Q: When did you start making donuts?
A: We started one year ago in a small kitchen space. We had a great response and had to move to a new space within the course of a week. And in the basement of the new place we noticed some strangeness—
Basically there were a bunch of walk-in freezers in the basement and they weren’t attached to anything. And all the doors in the basement were fireproof doors. In the back corner, there was a cage like the one from Fight Club. So right off the bat, it was just odd.
Q: What made you think the place was haunted?
A: Well, we share the space with another business. There is a kind of spooky Argentinian lady who runs the café at night and we asked her what the deal was with the downstairs. And she said, “Don’t you know? This place is haunted.”
I don’t know, there’s just something about that woman…
Q: Did you ever see or hear a ghost?
A: I work in this back kitchen with no windows. When you’re there right at dawn, like 4 am, and you’re in this windowless room…
I was there once and I heard from upstairs the heavy-heeled clunk of a dance shoe.
And the basement has these terrible fluorescent lights that can begin to flutter…
Q: Do you own this building?
A: We have a lease. Back in the day the building was a restaurant owned by the mafia. A restaurant and nightclub. There is now a dance studio upstairs where the nightclub used to be.
Did you ever see this show called, Are You Afraid of the Dark?
Q: I don’t think so.
A: There was this one episode where this restaurant “cooked fear into the soup…” Our kitchen always reminds me of that.
Q: Do you believe in ghosts?
A: Yeah! I feel it’s better to be on your guard than to be surprised.
Q: Did you believe in them before you started working there?
A: I just didn’t think about it, you know?
Q: How did you learn to make donuts?
A: My friend—she taught me the nuances of yeast dough. It’s not like baking at home with just a few ingredients though. There are like these 30-60 quart mixers and the dough can swallow you whole. If you mess up it’s devastating.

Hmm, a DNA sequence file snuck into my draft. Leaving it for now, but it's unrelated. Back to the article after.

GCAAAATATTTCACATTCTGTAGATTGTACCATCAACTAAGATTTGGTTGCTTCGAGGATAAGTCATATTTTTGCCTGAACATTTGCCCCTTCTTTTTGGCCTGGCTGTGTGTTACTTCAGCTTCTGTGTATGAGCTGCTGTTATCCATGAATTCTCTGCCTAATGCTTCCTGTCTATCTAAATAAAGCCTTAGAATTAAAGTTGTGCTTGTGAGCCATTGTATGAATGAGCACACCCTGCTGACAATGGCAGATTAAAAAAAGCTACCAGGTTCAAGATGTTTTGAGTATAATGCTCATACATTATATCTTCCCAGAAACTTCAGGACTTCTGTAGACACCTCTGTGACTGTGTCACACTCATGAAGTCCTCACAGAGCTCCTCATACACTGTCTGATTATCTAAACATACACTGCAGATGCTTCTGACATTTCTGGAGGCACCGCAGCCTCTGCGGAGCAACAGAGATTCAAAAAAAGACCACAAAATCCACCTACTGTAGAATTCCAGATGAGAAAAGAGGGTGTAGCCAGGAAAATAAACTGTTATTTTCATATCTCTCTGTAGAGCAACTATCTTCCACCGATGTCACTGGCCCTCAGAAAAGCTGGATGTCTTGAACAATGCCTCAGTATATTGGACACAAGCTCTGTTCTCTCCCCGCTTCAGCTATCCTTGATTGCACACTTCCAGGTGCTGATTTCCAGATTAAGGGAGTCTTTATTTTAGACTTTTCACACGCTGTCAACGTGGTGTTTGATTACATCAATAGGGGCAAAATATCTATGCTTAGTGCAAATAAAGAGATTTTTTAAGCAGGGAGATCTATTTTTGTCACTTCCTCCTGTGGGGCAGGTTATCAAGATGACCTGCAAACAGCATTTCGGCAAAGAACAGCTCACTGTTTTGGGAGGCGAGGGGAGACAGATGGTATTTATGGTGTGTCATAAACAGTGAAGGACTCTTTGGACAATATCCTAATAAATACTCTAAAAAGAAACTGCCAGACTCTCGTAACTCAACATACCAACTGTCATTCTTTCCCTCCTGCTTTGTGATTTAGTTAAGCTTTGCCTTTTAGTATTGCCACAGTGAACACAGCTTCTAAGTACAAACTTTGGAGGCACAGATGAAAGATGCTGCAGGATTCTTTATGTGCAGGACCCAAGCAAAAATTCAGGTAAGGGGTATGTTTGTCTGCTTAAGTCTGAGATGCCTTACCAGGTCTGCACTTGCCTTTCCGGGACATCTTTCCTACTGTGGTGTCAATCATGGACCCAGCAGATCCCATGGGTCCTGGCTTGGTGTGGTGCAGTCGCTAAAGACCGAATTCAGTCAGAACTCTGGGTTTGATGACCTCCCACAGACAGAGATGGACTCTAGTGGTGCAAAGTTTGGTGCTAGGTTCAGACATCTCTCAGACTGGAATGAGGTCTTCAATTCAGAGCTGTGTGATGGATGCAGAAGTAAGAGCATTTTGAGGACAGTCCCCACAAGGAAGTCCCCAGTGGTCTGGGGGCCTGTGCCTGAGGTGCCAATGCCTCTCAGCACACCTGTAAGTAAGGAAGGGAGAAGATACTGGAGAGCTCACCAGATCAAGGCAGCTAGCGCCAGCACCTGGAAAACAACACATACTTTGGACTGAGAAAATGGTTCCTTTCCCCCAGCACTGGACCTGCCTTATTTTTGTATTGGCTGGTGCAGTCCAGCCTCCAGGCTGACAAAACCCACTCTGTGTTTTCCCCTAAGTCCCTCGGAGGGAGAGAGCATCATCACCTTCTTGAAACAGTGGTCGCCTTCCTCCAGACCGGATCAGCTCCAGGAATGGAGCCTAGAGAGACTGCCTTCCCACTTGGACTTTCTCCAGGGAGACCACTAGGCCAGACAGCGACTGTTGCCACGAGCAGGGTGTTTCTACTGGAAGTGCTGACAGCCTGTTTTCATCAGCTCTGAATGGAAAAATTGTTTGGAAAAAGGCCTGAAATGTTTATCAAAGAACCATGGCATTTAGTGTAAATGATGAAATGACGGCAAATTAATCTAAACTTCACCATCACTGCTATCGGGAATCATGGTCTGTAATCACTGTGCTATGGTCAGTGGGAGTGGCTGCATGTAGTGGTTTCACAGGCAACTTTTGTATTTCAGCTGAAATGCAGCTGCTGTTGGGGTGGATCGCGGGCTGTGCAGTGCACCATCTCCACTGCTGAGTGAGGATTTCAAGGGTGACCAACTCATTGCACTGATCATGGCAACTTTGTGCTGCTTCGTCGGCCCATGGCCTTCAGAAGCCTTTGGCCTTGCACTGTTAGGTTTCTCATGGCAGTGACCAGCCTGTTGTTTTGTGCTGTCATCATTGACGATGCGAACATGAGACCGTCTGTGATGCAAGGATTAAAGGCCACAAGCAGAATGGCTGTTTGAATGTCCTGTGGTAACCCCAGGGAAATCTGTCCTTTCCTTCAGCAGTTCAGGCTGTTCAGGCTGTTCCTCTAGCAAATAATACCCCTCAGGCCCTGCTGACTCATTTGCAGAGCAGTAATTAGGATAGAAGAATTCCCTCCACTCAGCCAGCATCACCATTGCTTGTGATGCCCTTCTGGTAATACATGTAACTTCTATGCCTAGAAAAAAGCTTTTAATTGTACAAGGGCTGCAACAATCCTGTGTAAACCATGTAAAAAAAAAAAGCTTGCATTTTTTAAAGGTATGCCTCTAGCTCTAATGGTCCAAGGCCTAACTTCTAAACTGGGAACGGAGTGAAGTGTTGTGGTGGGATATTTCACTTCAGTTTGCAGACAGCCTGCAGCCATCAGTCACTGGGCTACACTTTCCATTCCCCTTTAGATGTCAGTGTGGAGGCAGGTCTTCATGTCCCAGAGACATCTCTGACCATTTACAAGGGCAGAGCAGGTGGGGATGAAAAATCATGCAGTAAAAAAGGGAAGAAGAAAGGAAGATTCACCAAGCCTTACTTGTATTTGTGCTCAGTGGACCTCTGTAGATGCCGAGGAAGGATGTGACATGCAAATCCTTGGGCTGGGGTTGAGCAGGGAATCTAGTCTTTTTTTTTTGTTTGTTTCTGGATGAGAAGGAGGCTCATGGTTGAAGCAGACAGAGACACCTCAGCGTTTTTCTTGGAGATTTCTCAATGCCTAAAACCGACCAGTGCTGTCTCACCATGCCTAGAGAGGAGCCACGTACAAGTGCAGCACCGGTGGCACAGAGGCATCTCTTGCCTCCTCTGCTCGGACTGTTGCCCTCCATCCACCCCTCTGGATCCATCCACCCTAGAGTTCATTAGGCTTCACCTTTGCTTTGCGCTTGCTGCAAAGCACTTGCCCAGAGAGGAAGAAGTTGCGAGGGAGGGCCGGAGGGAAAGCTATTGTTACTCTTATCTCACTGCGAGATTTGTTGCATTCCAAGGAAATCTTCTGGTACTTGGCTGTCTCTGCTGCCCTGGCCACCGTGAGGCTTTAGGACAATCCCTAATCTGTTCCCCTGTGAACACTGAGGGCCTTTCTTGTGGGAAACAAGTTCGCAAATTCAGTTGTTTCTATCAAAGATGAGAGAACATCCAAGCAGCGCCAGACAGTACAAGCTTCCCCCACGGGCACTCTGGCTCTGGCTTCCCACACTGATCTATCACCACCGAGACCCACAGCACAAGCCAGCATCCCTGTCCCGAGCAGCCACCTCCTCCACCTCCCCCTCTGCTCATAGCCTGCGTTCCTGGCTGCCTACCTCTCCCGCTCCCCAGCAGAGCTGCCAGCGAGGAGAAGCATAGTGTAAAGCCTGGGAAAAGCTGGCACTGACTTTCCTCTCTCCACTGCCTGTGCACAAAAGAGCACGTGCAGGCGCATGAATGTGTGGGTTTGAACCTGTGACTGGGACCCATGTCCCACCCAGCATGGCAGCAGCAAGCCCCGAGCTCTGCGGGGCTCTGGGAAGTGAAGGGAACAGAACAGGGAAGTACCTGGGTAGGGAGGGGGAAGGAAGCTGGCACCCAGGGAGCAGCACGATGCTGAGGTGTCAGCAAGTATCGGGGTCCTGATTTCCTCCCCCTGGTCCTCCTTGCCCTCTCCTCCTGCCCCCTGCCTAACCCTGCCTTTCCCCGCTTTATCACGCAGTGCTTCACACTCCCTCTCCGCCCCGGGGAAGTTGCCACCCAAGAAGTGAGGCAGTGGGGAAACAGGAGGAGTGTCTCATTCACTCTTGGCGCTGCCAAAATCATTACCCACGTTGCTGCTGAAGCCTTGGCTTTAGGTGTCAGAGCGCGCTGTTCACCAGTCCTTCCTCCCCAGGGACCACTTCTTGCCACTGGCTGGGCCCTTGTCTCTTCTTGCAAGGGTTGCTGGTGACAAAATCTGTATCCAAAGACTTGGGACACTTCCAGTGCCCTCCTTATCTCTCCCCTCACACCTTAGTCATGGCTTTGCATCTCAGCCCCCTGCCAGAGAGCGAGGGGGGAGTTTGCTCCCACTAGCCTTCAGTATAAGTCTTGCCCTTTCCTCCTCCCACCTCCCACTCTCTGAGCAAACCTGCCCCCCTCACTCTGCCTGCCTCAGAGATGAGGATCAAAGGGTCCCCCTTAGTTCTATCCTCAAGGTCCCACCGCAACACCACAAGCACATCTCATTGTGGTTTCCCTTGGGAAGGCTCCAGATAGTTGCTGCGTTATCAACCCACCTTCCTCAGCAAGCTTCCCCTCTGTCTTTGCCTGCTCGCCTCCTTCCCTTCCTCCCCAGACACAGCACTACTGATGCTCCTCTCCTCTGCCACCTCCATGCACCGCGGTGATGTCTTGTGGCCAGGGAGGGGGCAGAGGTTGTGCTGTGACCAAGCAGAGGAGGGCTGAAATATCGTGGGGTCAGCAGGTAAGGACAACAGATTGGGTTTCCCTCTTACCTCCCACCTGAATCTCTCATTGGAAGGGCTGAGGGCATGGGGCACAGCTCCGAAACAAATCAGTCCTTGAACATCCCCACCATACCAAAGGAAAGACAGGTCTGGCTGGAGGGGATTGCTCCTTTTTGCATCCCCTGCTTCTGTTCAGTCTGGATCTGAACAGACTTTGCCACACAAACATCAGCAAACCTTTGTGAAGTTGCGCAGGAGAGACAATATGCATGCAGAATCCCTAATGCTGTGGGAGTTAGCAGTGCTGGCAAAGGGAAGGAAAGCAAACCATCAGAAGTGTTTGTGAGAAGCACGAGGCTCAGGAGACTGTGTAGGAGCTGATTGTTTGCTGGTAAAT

Q: How many donuts do you make a day?
A: We make 1200 a day on Saturdays. That’s our busiest day. On Saturday people are hungry like the wolf.
People are just super happy when they’re buying donuts. It’s like people have memories of coming by after church or being in their jammies and being able to eat cake for breakfast. And I think there’s something about sprinkles that makes everything better.
Q: How do you make a glazed donut?
A: We make all the glazes from scratch.
You know the cider donuts you get at apple orchards—they do it on conveyor belts with these sweeping glazers. We take the hot donut and dunk it in the glaze by hand. I have no feeling left in my hands from doing that.
Q: Do all of your clothes smell like donuts?
A: Yes. It’s not like bowling alley fry smell but I definitely have work clothes. This is going to sound terrible but the last thing I ever want to eat is a donut.
Q: Do you have giant vats of oil that you use to fry the donuts?
A: Yes. We strain our oil every day. It’s unglamorous.
Q: How do you drain the oil?
A: There’s a spout at the bottom and we strain it into clean oil jugs. Then we clean the fryer with baking soda. That’s why our donuts don’t have the “oily” taste.
There have been a couple of spills—it gets everywhere. It makes you think—how do they deal with this when it’s “the ocean”?
Q: What do your friends think of your job?
A: Oh they definitely have the hook up. I was a liberal arts major and I fell into this. It’s like a movie—it’s one of those unexpected jobs.
Q: Tell me a little more about the basement.
A: The main entrance is a staircase that goes down into a kind of rat maze. There are lots of rooms off a series of hallways, and the rooms all have these fireproof doors. The rooms sometimes have a staircase that goes up to the ceiling but they’ve been blocked off so they really go nowhere.
There are two and a half freezers in the basement. We made one function. There are no ovens though. If there were a kiln it would be more suspicious.
Q: What do you think they used the rooms for? To kill people? To gamble?
A: Probably not murder. I’d like to think the mobsters had the decency not to murder where people were eating. They had to make quick getaways though; why else would there be all those staircases?
Q: When I think of this place I’m always going to think of murder.
A: The rooms were probably used for card games, money laundering, or maybe just arts and crafts.
Q: I’m not sure I believe you, but then again I don’t have to work there.
A: It’s not the most beautiful place, but we make a good donut.